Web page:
Another factor that boosts jackpot prizes is ticket sales. When the jackpot rolls over, and prizes begin to get really big, more people tend to buy more tickets. For example, a typical Powerball drawing accrues sales of around 6-12 million tickets. On August 4, 2023, when the jackpot reached $1.35 billion, more than 132 million Powerball tickets were sold.

The differences in play between Powerball and Mega Millions


To play Powerball, you must select five numbers from 1 through 69 and a Powerball number from 1 through 26 or select Easy Pick/Quick Pick. Each $2 play allows you a single chance at winning the jackpot prize. There are also optional additional features to Powerball.

  • Power Play: You can add Power Play to your $2 Powerball ticket for $1 extra. This feature can multiply a non-jackpot prize by 2, 3, 4, 5, or 10 times.
  • Double Play: You can ass Double play to your $2 Powerball ticket for $1 extra. This feature allows players in designated jurisdictions to match their numbers in a separate drawing for a prize of $10 million. Double Play is available in the following jurisdictions:
    • Colorado
    • Florida
    • Idaho
    • Indiana
    • Maryland
    • Michigan
    • Missouri
    • Montana
    • Nebraska
    • New Jersey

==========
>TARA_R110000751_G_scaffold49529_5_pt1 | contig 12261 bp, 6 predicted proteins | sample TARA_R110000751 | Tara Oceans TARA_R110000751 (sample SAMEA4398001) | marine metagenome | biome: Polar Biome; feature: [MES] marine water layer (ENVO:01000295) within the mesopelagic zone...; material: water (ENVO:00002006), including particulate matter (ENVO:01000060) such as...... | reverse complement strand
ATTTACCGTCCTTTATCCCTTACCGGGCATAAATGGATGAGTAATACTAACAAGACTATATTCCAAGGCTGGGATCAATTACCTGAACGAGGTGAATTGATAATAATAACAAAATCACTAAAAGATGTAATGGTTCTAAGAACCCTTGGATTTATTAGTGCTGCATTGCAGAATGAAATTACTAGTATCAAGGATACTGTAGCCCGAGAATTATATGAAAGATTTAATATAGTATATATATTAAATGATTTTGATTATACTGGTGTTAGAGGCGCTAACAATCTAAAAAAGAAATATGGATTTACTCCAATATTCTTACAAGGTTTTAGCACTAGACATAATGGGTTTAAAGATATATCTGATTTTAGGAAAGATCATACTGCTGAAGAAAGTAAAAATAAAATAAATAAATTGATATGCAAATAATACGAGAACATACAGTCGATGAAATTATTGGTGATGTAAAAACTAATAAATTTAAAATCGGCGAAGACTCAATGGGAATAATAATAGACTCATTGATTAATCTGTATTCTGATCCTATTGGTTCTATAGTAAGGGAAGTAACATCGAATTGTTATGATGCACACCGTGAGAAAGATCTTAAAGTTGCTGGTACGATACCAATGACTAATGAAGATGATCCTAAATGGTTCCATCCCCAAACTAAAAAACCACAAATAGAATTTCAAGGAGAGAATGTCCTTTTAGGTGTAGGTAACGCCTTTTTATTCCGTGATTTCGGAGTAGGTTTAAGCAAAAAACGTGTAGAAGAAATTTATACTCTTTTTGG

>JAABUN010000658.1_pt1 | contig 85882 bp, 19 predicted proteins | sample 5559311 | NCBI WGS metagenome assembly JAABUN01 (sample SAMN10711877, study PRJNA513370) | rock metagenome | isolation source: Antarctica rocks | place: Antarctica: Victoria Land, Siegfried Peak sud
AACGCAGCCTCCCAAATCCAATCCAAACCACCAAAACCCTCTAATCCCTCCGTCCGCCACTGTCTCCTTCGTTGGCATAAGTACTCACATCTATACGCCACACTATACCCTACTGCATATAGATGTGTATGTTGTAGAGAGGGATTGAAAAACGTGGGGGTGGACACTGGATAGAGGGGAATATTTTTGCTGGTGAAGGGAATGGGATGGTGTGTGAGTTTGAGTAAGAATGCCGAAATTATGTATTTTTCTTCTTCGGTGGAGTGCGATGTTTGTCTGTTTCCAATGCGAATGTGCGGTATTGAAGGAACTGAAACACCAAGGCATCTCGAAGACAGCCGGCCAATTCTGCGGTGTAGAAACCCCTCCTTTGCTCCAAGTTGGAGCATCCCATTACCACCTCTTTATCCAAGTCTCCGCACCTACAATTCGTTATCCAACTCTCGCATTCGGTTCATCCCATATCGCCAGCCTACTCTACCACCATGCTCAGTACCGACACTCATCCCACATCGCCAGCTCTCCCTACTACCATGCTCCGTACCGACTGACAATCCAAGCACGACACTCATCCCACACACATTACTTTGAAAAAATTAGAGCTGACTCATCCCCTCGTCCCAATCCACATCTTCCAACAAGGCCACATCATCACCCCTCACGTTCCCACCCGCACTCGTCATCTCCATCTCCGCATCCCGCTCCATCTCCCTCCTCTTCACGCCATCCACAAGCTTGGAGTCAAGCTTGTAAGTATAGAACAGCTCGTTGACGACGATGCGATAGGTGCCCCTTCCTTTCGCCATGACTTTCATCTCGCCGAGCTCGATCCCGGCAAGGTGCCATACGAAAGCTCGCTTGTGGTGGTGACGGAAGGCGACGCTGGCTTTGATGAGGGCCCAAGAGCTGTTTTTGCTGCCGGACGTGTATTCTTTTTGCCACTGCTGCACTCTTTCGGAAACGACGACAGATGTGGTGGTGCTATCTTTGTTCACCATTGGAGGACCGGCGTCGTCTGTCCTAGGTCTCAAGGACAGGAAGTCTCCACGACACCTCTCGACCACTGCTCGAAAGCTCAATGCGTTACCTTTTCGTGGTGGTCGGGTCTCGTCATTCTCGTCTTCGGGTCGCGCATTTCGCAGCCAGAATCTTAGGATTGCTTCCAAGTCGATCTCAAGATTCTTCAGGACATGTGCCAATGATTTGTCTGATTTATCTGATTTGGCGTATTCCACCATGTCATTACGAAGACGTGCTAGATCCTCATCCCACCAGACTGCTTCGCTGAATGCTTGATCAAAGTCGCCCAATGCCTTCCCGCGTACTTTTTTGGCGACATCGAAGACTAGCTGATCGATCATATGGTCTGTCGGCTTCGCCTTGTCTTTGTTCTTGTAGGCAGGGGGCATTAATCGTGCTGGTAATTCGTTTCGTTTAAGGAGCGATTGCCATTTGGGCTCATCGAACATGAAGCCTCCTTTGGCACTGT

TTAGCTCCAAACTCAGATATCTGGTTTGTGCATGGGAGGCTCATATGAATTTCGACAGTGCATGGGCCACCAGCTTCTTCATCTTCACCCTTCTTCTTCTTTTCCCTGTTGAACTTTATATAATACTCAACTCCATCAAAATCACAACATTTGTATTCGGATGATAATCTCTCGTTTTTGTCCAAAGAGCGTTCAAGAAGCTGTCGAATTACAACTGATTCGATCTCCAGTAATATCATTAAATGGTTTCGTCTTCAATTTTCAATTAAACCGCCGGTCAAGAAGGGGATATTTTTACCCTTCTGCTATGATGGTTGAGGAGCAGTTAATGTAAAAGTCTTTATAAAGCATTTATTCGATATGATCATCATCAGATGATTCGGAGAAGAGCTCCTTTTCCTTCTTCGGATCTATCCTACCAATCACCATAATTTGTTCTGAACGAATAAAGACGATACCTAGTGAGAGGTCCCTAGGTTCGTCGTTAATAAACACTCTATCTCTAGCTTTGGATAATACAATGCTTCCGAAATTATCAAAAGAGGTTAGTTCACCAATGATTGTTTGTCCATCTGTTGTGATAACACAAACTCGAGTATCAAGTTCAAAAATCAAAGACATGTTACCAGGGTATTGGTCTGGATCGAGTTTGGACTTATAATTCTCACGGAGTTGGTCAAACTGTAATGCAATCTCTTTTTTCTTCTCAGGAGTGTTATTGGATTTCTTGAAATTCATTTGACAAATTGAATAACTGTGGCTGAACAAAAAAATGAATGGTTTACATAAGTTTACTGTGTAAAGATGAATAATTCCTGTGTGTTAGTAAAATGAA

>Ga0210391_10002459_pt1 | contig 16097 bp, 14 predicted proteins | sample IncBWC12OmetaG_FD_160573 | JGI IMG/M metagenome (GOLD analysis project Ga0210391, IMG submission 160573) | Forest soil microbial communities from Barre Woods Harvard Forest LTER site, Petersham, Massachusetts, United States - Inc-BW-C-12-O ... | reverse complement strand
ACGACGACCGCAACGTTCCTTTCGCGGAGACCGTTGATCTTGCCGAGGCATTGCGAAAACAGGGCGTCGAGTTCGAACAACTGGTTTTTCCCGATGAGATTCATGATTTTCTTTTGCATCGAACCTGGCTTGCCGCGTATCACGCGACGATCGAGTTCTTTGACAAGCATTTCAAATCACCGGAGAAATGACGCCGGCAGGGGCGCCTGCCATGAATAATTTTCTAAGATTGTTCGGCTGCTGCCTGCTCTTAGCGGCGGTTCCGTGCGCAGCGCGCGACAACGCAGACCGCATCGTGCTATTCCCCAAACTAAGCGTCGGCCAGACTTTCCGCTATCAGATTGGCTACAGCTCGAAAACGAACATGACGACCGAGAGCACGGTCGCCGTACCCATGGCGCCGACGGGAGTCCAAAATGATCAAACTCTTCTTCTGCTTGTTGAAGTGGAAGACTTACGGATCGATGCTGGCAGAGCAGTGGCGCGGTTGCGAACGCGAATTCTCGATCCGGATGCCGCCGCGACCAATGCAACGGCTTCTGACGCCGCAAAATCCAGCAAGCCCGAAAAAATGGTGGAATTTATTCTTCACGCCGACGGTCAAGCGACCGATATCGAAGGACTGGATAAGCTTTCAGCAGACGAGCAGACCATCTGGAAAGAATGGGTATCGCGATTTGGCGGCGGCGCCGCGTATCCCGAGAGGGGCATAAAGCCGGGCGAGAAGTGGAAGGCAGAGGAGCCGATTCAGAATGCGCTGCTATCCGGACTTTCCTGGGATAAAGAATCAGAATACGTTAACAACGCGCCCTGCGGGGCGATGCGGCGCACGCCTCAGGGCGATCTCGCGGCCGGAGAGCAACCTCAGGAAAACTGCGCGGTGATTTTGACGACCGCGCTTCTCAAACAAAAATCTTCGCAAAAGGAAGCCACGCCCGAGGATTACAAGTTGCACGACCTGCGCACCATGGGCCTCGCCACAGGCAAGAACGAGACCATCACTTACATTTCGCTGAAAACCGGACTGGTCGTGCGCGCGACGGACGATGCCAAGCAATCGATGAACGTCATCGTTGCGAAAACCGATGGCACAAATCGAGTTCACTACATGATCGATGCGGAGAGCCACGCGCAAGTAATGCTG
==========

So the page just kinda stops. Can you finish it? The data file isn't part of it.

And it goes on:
• New Mexico
    • Oklahoma
    • Pennsylvania
    • Puerto Rico
    • South Carolina
    • South Dakota
    • Tennessee
    • U.S. Virgin Islands
    • Washington
  • Power Play with Double Play: You can add both Power Play and Double Play to your $2 Powerball ticket for an extra $2.

Mega Millions

To play Mega Millions, you must select five numbers from 1 to 70 and one number from 1 to 25 (Mega Ball) or select Easy Pick/Quick Pick. There is also an optional additional feature that is available in all participating jurisdictions except California.

  • Megaplier: The Megaplier costs an extra $1 per play. It can potentially increase your non-jackpot prize by 2, 3, 4, or 5 times. The Megaplier is drawn on Tuesday and Friday nights before the Mega Millions drawing.
  • Just The Jackpot: This game is available in some jurisdictions where Mega Millions tickets are on sale. It costs $3 to play, and this gives participants two tickets and two chances of winning the Mega Millions jackpot but not any of the non-jackpot prizes. Just the Jackpot tickets are not valid towards any other prizes. Just the Jackpot has been available since 2017, as yet, there has been no winner. It is available in the following jurisdictions:
    • Georgia
    • Indiana
    • Kansas
    • Kentucky
    • Massachusetts
    • Nebraska
    • New Jersey
    • New Mexico
    • New York
    • Ohio
    • South Dakota
    • Texas
    • Virginia
    • Wisconsin
    • Wyoming

How do secondary prizes compare between Powerball and Mega Millions?

Although the highest secondary prizes in both Powerball and Mega Millions are the same, with Megaplier, the Mega Millions Match-5 could grow to as much as $5 million, whereas the Powerball Match-5 with the addition of Power Play would be $2 million.

Tier Match Powerball Prize Mega Millions Prize
1 5 + 1 Jackpot Jackpot
2 5 $1,000,000 $1,000,000
3 4 + 1 $50,000 $10,000